A company with a 20-year track record of developing electric and hybrid power systems for trucks and buses is providing a means for charging battery packs on passenger EVs.
Eaton's Level 2 charger is the first in-house-designed product for the North American marketplace from the Electric Transportation Infrastructure business unit, a new focus within Eaton's Electrical division.
"We pulled resources from various Eaton engineering groups to develop this Level 2 charger, an ac device that is easy to use," said Tim Old, Eaton's Electric Vehicle Infrastructure Business Unit Manager.
The first installation of Eaton's Level 2 charger is slated for this month.
Compliant with the SAE J1772 standard for the plug and vehicle receptacle, the Level 2 charger is compatible with Nissan's Leaf, Mitsubishi's i-MiEV, and Chevrolet's Volt.
A four- to six-hour Level 2 charge of a lithium-ion battery in a typical all-electric vehicle takes the battery pack to 80% percent, "which is going to get the batteries to the driving range quoted by the vehicle manufacturers," said Old. (80% capacity is the industry-standard measurement for speed of charge).
Eaton is also selling a charging unit that uses dc technology, which allows for much faster recharging than ac technology
"We have the exclusive North American license rights to dc quick charger designs from Japan's Takaoka Electric Manufacturing Co.," said Old. The charger, which restores the batteries to 80% of full power in 20 to 30 min, will be refitted with specific components to make it UL-compliant.
"Eaton has the capability to design a dc charger in-house, but we decided this wasn't the best route. We would have spent time doing testing and validation, and that likely would have delayed the product coming to market possibly by as long as two years," explained Old.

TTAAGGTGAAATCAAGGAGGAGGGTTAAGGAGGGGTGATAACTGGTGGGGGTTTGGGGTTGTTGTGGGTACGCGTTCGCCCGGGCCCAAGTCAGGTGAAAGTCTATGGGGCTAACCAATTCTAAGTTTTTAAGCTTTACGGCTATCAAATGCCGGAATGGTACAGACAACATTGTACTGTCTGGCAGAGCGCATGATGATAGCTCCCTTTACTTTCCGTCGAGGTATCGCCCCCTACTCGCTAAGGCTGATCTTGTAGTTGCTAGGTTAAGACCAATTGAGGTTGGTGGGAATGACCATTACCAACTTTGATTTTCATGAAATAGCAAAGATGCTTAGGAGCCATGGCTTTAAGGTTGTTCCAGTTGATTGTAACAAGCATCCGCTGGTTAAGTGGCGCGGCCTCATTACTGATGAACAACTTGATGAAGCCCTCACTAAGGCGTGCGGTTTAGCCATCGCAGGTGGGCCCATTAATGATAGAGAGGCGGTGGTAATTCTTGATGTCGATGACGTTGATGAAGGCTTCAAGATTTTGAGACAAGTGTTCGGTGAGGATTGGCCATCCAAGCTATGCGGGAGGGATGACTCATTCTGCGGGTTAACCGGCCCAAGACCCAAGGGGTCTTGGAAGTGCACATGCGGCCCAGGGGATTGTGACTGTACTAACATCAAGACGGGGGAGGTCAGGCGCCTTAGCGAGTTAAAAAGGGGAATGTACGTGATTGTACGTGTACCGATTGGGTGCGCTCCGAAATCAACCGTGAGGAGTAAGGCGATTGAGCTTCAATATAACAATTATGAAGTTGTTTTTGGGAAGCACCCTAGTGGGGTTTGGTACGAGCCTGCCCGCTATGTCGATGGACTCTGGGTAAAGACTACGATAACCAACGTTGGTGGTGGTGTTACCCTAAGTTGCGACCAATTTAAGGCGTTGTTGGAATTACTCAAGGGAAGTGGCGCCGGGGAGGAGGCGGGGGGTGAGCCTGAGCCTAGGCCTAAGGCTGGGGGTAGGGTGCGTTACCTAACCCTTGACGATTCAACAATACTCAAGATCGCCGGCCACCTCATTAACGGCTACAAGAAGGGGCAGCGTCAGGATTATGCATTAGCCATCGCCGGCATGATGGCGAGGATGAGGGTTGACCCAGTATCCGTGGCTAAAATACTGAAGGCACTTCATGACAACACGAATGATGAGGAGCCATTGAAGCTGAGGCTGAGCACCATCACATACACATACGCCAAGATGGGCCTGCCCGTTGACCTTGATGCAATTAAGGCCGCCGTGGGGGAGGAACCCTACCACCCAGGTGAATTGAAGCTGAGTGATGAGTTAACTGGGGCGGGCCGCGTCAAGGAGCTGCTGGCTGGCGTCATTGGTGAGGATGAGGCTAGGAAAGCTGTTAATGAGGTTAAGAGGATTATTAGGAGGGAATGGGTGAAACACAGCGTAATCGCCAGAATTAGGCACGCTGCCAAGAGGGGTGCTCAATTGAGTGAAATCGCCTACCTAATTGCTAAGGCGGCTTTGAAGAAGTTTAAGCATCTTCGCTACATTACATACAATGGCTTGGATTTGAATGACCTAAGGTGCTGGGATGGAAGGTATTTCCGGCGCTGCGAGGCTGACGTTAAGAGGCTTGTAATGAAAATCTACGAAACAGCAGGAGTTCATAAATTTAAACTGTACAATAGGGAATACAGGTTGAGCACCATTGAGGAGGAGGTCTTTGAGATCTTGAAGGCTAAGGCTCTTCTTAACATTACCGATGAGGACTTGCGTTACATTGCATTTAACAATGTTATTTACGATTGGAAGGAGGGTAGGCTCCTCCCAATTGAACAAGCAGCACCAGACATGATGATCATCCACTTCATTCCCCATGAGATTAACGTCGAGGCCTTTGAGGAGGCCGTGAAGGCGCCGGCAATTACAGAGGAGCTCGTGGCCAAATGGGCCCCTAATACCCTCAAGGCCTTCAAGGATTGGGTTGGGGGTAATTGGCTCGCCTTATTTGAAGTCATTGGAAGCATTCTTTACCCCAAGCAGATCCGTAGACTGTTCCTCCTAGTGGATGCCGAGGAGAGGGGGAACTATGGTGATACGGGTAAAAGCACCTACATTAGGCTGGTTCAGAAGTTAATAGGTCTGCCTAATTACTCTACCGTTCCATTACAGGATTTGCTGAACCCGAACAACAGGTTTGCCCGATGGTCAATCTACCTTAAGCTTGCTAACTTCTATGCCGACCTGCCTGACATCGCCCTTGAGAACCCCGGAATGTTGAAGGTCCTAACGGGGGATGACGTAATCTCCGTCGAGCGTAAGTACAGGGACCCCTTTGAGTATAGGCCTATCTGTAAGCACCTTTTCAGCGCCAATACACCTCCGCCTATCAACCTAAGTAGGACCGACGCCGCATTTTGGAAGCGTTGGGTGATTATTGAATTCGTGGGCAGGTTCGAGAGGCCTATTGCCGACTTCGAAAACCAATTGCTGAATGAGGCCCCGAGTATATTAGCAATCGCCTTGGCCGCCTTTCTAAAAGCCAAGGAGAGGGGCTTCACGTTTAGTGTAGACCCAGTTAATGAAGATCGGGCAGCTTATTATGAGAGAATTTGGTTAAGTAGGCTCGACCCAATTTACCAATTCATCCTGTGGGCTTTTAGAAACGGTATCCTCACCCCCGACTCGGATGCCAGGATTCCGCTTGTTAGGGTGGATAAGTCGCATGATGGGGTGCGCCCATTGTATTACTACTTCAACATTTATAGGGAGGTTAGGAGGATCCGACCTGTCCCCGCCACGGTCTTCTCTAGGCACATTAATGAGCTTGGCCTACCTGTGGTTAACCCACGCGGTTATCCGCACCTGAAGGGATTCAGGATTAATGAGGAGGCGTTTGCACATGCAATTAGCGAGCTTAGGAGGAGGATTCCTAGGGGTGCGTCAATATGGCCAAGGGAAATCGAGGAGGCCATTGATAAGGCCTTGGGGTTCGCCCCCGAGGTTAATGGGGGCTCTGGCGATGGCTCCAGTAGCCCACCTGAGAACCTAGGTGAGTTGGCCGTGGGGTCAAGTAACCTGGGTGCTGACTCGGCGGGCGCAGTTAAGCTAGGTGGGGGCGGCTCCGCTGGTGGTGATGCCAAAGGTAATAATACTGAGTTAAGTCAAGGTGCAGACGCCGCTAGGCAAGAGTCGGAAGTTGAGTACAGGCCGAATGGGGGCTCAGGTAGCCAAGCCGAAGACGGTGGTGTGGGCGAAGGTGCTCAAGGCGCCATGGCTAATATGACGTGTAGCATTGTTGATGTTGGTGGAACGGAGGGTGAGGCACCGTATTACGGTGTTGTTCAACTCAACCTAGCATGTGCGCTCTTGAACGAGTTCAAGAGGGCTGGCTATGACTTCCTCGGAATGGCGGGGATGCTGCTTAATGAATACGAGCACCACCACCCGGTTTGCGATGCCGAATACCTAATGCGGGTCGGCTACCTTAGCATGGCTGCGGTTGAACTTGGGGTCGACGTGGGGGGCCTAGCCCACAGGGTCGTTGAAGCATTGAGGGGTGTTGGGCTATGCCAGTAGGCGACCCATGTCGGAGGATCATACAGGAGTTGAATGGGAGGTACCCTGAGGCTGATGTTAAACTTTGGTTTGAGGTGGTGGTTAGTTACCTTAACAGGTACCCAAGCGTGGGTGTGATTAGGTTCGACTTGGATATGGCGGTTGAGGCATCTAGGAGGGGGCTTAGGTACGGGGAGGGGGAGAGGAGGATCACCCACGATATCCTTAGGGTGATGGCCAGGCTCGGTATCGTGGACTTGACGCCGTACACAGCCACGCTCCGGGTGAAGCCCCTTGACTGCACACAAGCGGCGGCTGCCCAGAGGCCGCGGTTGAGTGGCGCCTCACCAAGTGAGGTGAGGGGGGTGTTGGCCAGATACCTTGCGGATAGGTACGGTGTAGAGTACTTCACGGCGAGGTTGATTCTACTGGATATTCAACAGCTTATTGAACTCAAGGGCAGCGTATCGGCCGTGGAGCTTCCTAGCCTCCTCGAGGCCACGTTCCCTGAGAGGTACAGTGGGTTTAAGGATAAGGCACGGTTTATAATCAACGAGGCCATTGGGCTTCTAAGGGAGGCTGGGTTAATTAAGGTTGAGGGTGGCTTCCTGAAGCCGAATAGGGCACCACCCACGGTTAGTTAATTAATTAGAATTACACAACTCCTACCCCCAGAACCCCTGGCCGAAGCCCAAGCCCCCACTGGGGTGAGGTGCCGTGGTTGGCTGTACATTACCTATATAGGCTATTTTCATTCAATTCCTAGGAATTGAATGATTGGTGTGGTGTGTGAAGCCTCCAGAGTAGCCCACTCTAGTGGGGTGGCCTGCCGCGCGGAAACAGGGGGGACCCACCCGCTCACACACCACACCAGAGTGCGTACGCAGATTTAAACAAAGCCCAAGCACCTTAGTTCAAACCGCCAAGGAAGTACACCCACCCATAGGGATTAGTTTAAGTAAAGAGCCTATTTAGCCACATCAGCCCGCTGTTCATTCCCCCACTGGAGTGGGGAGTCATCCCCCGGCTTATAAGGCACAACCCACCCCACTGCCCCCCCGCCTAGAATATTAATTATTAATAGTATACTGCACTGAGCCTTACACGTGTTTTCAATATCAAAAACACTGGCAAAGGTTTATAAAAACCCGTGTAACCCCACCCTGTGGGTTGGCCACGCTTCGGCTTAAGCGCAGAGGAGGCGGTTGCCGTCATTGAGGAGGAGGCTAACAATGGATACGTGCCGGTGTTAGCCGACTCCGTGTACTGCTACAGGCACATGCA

Within the next year, Eaton's Pow-R-Station dc quick charger will be assembled at the company's Ashville, NC, plant. U.S.-based production will enable technical specialists to take a localized approach to future product development—similar to how product changes are handled at each of Eaton's 18 power distribution equipment customization centers in North America.
"Each customization center has 50 to 100 or more people—including application engineers—on-site to adapt to changes needed for a particular region. That's the approach we'll take with modification to the chargers as market needs are better defined and evolved," said Old.
The quick charger is compatible with Mitsubishi's i-MiEV and Nissan's Leaf. A demonstration project for the charger is being done in cooperation with Murphy Oil USA. "The possibilities are far-reaching," said Old, as Murphy Oil USA has more than 1000 retail gasoline filling stations in 22 states.
Eaton's involvement in a smart grid demonstration project with the Electric Power Research Institute (EPRI) and the Tennessee Valley Authority spotlights a solar-assisted charging station being built on the grounds of EPRI's research facility in Knoxville, TN.
The station will include ac Level 2 electric vehicle supply equipment, a canopy with integrated solar panels, and on-site battery energy storage, according to Brandon Rogers, Senior R&D Engineer, Emerging Technologies & Markets, Eaton.
When the station becomes operational in late 2010 or early 2011, the batteries and solar panels will "provide a renewable power source to supplement the grid power used to charge the vehicles," said Rogers. "The station is designed to support six vehicles at once. However, other implementations are currently in the works to support as many as 25 vehicles at once."
The prototype solar-assisted charging station will provide a roadmap of data, including information on energy usage, the amount of solar-generated electricity produced and stored, and load cluster impacts that could occur when several vehicles are online simultaneously.